Status update: VA's $47 milllion clinic on schedule

A rendering of the Veterans Affairs Cape Girardeau Health Care Center. When it opens, the $47.4 million, 45,000 square-foot facility will have between 100 and 125 employees with an annual payroll of approximately $10 million.

St. Louis; Poplar Bluff, Missouri; and Marion, Illinois.

By and large, those have been the primary options for military veterans in this region in need of anything beyond basic health care services through the Department of Veterans Affairs.

That will change late next year with the opening of the VA's Cape Girardeau Health Care Center.

The $47.4 million, 45,000 square-foot facility is taking shape along South Mt. Auburn Road in Cape Girardeau, between Highway 74 and SoutheastHEALTH's Cancer Center.

The VA has offered health care services in Cape Girardeau since June 2002 when it established a small clinic at the Missouri Veterans Home. Ten years later, the clinic moved to its present 8,000 square-foot clinic at 3051 William St. in front of West Park Mall, which has a staff of nearly three dozen and sees approximately 100 patients a day, mostly for primary care and mental health services.

"That's pretty much the maximum of its capacity due to space and service limitations," says Libby Johnson, associate director at the John J. Pershing VA Medical Center in Poplar Bluff.

Originally from Perryville, Missouri, Johnson lives in Cape Girardeau overseeing initial phases of the center's construction while also commuting to Poplar Bluff to handle her duties at the medical center there.

"Being from Perryville, I know here are a lot of veterans from that area who either drive to Marion or choose not to use the VA [for their health care services] because there's nothing close by," she says, explaining why the VA chose to expand its services in Cape Girardeau.

Johnson describes the region between St. Louis, Poplar Bluff and Marion as "no man's land" where the VA has not provided convenient, comprehensive health care services to thousands of eligible veterans.

"There are at least 10,000 veterans that are eligible in our catchment area that are not currently enrolled [for VA health care services]," she says. "Our goal is to enroll 3,000 additional new veterans into our system, and we know we have them here in Cape and the surrounding counties. That's what drove the initial approval by Congress for this project."

Although it received congressional approval in 2014, construction was pushed back several years for a variety of reasons, including what 8th District U.S. Rep. Jason Smith (R-Salem) described last year in an interview with the Southeast Missourian as "regulatory hurdles" and "red tape over construction requirements."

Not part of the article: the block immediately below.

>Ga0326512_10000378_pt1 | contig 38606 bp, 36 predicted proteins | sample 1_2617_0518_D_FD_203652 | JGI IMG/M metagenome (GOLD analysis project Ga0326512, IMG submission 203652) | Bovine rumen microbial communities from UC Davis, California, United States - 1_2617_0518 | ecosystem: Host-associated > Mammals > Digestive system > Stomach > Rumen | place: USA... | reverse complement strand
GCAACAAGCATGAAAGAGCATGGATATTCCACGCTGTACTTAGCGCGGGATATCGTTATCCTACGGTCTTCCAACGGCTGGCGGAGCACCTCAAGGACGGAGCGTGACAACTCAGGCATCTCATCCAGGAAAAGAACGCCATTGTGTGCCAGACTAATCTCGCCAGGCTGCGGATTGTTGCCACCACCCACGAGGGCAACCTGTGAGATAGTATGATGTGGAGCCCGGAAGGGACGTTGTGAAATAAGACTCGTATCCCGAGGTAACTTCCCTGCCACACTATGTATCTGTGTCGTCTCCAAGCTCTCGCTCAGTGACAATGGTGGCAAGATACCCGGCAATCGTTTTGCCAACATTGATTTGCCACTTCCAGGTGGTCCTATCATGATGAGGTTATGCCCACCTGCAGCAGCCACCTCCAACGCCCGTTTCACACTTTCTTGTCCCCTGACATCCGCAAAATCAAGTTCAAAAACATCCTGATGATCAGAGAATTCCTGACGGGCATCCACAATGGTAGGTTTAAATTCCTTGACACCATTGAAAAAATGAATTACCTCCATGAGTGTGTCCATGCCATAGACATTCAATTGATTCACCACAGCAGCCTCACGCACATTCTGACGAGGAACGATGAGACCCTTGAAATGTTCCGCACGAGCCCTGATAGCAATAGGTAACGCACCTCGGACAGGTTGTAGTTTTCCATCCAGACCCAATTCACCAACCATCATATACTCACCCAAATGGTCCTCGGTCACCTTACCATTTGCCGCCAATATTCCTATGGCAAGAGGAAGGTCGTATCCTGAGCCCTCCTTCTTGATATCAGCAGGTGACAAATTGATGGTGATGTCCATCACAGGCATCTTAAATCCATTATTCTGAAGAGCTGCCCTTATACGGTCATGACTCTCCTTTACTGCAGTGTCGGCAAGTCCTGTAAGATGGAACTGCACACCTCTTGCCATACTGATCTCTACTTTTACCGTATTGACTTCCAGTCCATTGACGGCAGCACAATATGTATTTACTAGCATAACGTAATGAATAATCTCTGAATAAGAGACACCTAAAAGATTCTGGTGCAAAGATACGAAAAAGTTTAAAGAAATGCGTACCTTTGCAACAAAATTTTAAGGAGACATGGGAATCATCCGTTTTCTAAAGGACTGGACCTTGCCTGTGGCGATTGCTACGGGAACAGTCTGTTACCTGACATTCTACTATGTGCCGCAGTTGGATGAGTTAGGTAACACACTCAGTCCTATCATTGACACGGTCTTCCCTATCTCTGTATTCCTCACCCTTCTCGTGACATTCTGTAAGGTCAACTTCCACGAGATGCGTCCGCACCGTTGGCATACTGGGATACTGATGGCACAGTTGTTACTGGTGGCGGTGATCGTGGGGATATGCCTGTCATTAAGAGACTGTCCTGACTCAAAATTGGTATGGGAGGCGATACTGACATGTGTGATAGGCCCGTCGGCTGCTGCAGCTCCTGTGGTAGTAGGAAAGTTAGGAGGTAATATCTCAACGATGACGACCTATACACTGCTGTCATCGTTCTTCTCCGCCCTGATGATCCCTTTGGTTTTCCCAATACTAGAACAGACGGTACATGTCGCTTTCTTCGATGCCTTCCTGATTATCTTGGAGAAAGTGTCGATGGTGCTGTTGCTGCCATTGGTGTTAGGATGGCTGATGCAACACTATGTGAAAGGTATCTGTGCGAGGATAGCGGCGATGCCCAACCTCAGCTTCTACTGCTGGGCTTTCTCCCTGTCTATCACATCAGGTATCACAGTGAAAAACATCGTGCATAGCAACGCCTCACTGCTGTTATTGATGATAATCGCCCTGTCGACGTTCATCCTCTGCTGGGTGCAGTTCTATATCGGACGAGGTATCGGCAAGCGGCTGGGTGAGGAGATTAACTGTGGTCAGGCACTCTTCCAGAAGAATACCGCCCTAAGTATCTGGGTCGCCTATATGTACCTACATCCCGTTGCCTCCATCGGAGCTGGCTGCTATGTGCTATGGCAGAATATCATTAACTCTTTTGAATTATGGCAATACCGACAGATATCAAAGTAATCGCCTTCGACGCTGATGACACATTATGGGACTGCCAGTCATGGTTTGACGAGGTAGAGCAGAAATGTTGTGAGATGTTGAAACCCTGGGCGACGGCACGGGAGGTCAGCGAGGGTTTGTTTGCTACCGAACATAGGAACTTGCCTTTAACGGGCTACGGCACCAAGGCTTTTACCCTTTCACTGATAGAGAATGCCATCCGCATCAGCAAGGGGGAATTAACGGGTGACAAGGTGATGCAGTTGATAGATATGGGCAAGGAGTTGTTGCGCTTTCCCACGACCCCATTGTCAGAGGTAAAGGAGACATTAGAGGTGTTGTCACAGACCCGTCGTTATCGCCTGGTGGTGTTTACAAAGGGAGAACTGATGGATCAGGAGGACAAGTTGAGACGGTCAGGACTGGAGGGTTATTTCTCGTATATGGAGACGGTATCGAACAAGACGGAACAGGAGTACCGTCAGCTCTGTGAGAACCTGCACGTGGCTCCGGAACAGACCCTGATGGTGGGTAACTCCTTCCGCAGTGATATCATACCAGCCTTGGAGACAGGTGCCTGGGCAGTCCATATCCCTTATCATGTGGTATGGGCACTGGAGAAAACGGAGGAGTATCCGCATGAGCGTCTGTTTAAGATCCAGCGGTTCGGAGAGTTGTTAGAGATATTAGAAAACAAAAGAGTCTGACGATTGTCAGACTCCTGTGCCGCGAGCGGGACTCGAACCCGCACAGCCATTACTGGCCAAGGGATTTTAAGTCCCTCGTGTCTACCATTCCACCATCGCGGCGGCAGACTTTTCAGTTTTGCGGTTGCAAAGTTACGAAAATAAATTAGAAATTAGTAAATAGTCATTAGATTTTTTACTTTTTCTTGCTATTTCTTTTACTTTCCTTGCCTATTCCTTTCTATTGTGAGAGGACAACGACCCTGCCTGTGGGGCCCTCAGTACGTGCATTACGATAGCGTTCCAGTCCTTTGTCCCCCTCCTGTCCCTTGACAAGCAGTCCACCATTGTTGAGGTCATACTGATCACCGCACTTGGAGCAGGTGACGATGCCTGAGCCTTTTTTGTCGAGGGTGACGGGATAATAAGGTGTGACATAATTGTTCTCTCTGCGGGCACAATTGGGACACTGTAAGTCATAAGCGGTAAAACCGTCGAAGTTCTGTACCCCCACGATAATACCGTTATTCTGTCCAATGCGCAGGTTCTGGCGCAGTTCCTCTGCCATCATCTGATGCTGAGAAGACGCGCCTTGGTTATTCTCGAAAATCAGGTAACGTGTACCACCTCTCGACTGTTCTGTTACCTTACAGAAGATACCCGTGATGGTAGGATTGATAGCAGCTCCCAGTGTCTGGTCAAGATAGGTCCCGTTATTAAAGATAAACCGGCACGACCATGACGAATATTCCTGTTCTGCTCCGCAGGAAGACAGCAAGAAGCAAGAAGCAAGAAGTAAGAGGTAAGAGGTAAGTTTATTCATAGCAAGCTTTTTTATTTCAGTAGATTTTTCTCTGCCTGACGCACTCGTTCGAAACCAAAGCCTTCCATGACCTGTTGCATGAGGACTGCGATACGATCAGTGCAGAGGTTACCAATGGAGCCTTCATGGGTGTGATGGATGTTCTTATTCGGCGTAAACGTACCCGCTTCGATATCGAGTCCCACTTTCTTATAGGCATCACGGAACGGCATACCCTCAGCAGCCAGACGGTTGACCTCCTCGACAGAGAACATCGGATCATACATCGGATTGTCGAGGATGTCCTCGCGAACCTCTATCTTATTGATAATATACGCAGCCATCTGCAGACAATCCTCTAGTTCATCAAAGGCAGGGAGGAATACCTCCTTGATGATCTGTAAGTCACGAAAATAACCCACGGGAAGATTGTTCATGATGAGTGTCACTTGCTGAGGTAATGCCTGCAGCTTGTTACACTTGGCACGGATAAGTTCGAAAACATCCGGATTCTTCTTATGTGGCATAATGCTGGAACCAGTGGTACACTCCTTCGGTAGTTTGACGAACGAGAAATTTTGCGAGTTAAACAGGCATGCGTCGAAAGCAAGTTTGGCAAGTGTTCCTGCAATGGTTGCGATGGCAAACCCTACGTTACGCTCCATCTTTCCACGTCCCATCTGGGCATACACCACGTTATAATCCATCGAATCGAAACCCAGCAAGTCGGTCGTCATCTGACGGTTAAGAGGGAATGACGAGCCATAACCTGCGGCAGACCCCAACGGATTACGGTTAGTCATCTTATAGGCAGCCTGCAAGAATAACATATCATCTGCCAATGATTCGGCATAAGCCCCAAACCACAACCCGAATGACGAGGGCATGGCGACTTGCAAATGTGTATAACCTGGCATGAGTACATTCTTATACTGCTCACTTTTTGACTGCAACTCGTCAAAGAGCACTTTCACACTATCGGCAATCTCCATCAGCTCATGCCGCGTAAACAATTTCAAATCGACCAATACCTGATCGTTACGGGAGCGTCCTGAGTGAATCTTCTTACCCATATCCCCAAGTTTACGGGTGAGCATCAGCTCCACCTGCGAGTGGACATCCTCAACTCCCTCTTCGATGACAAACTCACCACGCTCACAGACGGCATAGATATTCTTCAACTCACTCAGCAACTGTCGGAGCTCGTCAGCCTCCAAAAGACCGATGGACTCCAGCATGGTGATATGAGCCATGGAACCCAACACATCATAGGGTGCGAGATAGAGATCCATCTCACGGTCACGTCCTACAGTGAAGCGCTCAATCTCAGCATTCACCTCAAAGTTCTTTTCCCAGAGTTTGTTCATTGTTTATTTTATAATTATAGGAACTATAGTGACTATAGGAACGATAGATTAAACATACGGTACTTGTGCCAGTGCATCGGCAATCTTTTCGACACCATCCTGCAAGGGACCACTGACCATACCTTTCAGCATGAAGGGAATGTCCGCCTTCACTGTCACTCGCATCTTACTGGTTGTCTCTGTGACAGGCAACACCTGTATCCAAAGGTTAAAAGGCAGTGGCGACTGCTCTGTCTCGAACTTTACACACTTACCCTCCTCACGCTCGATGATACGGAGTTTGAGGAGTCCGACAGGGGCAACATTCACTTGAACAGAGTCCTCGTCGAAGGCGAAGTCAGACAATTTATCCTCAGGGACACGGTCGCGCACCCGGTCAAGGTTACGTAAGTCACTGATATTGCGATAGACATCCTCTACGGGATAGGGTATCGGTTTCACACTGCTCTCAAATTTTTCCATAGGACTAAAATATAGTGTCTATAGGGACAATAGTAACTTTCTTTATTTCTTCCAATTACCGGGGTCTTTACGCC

Despite initial delays, Johnson anticipates no additional hurdles in the construction timeline. "We're targeting being completed with construction late in 2021," she says. "Our goal is to be ready to activate as close to the end of construction as we possibly can."

When it opens, the facility will have between 100 and 125 employees, about 75% of whom will be clinical staff members and 25% of whom will be primarily administrative support staff. The center's initial annual payroll will be approximately $10 million, Johnson says.

"We'll have potential for a little more growth as we ramp up some additional services," she says.

While the facility will not offer inpatient care, its list of outpatient services is comprehensive.

"The new health care center will offer a much broader range of service [than what is currently available at the VA's Cape Girardeau clinic], including multiple specialties such as dermatology, cardiology, urology, gastroenterology, physical therapy, audiology and optometry and a full spectrum of radiology, laboratory and pharmacy services," Johnson says. "The clinic will also have the capability to double our primary care and mental health capacity in addition to offering the new specialty services."

Veterans are encouraged to enroll for VA health care benefits either online or over the phone "because we're trying to reduce contact due to coronavirus," Johnson explains. "And it costs nothing to enroll."

It's important veterans use health care services offered through the VA, she says, because it impacts the funding the VA receives to provide those services.

"The way the VA works, the more veterans that use our services, the more funding we bring to the area to serve veterans," Johnson says. "There's a misconception out there among veterans that if they don't need the benefits, they'll leave them for someone else, but it really doesn't work that way. The more [veterans] come in, the more benefits we get for the veterans in our area. Otherwise, it will just go to veterans in another service area."

Johnson herself is a member of a multigenerational military family. "I'm a Navy veteran, my husband is a Navy veteran, my dad is a Navy veteran from the Vietnam era and my grandpa was a Navy veteran during World War II," she says. "I have a long line of Navy history, and I'm pretty proud of that."

Scheduling conflicts and the COVID-19 pandemic kept the VA from conducting a formal groundbreaking for the Cape Girardeau Health Care Center, but Johnson says it's possible "some sort of ceremony" will take place this fall to commemorate the center's construction.

"It will be nice to have people come out in the fall and have something physical for them to see," she says.